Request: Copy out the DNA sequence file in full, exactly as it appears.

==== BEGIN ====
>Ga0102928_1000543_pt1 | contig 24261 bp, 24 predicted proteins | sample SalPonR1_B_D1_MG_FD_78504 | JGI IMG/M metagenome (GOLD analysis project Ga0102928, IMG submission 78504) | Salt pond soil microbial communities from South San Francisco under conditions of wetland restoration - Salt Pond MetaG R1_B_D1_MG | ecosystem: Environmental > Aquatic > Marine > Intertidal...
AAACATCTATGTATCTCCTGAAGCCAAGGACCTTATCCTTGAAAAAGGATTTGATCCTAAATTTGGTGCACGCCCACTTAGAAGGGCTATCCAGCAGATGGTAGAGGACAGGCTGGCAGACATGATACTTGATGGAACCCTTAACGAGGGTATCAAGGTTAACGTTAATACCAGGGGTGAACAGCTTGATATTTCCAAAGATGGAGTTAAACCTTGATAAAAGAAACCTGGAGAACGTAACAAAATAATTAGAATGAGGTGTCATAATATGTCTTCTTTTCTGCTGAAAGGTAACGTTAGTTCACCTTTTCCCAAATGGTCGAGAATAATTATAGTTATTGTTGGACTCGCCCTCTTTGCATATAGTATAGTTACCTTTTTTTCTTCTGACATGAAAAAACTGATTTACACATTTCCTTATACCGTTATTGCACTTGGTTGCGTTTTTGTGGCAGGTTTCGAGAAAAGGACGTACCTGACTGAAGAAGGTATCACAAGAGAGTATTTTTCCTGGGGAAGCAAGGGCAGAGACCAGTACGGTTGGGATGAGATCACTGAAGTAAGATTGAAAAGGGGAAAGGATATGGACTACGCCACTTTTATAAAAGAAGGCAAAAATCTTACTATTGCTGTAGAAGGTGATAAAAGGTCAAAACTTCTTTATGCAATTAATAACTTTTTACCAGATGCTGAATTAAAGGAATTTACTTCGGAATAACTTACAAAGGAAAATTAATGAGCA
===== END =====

>Ga0102928_1000543_pt1 | contig 24261 bp, 24 predicted proteins | sample SalPonR1_B_D1_MG_FD_78504 | JGI IMG/M metagenome (GOLD analysis project Ga0102928, IMG submission 78504) | Salt pond soil microbial communities from South San Francisco under conditions of wetland restoration - Salt Pond MetaG R1_B_D1_MG | ecosystem: Environmental > Aquatic > Marine > Intertidal...
AAACATCTATGTATCTCCTGAAGCCAAGGACCTTATCCTTGAAAAAGGATTTGATCCTAAATTTGGTGCACGCCCACTTAGAAGGGCTATCCAGCAGATGGTAGAGGACAGGCTGGCAGACATGATACTTGATGGAACCCTTAACGAGGGTATCAAGGTTAACGTTAATACCAGGGGTGAACAGCTTGATATTTCCAAAGATGGAGTTAAACCTTGATAAAAGAAACCTGGAGAACGTAACAAAATAATTAGAATGAGGTGTCATAATATGTCTTCTTTTCTGCTGAAAGGTAACGTTAGTTCACCTTTTCCCAAATGGTCGAGAATAATTATAGTTATTGTTGGACTCGCCCTCTTTGCATATAGTATAGTTACCTTTTTTTCTTCTGACATGAAAAAACTGATTTACACATTTCCTTATACCGTTATTGCACTTGGTTGCGTTTTTGTGGCAGGTTTCGAGAAAAGGACGTACCTGACTGAAGAAGGTATCACAAGAGAGTATTTTTCCTGGGGAAGCAAGGGCAGAGACCAGTACGGTTGGGATGAGATCACTGAAGTAAGATTGAAAAGGGGAAAGGATATGGACTACGCCACTTTTATAAAAGAAGGCAAAAATCTTACTATTGCTGTAGAAGGTGATAAAAGGTCAAAACTTCTTTATGCAATTAATAACTTTTTACCAGATGCTGAATTAAAGGAATTTACTTCGGAATAACTTACAAAGGAAAATTAATGAGCA